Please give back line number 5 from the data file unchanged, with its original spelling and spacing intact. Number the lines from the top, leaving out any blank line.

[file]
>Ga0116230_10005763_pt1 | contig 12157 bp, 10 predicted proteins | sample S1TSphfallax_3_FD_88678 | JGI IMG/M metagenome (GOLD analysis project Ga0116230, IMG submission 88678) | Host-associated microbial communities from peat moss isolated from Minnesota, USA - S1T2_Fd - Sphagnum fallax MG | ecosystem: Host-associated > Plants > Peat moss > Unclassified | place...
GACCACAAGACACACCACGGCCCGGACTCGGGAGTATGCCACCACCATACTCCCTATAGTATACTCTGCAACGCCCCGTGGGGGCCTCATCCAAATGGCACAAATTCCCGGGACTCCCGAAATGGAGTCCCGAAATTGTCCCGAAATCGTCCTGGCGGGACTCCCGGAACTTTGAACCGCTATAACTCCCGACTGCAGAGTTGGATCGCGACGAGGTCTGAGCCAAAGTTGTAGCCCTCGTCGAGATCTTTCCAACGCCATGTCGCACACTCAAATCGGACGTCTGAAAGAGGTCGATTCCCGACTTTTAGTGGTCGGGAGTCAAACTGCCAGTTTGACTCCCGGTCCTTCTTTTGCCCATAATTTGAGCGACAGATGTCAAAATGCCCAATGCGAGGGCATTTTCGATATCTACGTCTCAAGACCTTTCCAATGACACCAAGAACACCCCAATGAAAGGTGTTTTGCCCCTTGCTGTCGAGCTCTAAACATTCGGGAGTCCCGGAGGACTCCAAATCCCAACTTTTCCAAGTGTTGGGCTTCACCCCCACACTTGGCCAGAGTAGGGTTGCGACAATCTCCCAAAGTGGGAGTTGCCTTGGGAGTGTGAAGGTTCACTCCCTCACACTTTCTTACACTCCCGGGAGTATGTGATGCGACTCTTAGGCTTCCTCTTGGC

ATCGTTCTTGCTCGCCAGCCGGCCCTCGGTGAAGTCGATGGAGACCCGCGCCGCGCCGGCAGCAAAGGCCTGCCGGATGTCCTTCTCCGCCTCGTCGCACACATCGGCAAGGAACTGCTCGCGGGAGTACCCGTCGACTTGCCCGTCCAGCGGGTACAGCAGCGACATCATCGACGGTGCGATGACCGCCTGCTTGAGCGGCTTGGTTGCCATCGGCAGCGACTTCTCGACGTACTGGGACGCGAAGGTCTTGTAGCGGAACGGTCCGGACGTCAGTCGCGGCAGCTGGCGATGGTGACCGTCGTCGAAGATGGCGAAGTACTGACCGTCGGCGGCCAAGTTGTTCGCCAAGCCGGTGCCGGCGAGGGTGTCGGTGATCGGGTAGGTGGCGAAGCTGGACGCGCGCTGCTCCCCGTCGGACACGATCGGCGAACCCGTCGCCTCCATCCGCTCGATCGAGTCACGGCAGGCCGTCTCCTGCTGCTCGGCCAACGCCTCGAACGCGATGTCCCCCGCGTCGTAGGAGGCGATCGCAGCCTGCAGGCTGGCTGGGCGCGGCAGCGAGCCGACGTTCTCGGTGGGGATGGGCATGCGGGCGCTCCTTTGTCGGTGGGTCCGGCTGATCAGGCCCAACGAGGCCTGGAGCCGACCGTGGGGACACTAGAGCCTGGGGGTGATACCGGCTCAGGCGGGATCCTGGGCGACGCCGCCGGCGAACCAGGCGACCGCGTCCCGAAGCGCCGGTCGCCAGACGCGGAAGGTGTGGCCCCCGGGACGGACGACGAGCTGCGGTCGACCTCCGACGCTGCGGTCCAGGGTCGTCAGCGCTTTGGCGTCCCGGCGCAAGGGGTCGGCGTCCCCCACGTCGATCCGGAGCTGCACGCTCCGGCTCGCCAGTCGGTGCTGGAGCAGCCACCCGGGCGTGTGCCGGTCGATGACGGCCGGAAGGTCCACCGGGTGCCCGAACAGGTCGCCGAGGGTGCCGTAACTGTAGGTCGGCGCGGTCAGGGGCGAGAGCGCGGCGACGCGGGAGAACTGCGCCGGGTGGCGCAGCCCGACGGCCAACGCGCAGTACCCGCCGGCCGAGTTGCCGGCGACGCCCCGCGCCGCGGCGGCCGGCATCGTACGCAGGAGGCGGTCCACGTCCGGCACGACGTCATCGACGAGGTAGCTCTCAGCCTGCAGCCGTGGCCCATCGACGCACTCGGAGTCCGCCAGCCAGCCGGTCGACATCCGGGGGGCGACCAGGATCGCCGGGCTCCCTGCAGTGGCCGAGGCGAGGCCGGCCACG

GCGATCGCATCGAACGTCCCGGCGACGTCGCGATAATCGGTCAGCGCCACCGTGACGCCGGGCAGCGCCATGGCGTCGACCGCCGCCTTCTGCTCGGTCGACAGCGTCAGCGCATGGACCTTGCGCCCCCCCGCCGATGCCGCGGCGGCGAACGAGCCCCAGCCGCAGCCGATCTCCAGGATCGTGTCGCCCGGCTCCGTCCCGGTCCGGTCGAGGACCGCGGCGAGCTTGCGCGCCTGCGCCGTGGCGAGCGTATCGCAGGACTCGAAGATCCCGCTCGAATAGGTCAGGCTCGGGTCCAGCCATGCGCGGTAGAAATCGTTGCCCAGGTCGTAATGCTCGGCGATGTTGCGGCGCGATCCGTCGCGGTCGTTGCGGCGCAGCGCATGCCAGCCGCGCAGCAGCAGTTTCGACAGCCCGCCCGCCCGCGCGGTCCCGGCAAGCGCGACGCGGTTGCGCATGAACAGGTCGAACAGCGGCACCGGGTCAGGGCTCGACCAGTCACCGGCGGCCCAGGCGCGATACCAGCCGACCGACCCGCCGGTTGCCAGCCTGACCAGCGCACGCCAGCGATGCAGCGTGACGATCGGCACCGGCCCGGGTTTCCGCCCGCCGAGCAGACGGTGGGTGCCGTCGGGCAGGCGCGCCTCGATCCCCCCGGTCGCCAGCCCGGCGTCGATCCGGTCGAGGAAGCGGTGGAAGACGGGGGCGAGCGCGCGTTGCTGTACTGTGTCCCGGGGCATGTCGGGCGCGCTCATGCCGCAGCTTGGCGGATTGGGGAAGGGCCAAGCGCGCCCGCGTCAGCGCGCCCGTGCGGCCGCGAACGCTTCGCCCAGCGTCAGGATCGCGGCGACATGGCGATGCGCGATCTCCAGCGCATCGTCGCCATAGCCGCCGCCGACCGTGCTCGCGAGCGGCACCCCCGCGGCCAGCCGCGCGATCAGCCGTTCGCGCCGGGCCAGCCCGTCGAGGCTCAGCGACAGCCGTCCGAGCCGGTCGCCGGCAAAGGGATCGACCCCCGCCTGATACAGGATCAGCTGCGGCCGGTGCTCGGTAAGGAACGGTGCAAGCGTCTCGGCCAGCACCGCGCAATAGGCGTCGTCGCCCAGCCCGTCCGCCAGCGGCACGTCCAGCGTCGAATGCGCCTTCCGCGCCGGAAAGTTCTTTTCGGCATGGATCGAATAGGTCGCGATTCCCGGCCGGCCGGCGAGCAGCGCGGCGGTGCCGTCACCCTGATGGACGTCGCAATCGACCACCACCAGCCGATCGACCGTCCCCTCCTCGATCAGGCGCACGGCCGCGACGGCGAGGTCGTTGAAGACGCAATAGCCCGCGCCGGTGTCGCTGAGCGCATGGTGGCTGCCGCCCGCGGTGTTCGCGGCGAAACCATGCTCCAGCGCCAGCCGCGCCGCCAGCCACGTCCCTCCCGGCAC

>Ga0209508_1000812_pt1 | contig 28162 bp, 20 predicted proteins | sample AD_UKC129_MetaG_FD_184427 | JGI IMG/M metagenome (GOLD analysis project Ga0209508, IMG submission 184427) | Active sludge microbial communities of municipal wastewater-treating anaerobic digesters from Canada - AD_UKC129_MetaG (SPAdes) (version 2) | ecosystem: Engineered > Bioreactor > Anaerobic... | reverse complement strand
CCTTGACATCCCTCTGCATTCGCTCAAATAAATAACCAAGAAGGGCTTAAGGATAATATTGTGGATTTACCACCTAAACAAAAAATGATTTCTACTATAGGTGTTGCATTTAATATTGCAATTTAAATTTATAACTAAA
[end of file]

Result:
>Ga0209508_1000812_pt1 | contig 28162 bp, 20 predicted proteins | sample AD_UKC129_MetaG_FD_184427 | JGI IMG/M metagenome (GOLD analysis project Ga0209508, IMG submission 184427) | Active sludge microbial communities of municipal wastewater-treating anaerobic digesters from Canada - AD_UKC129_MetaG (SPAdes) (version 2) | ecosystem: Engineered > Bioreactor > Anaerobic... | reverse complement strand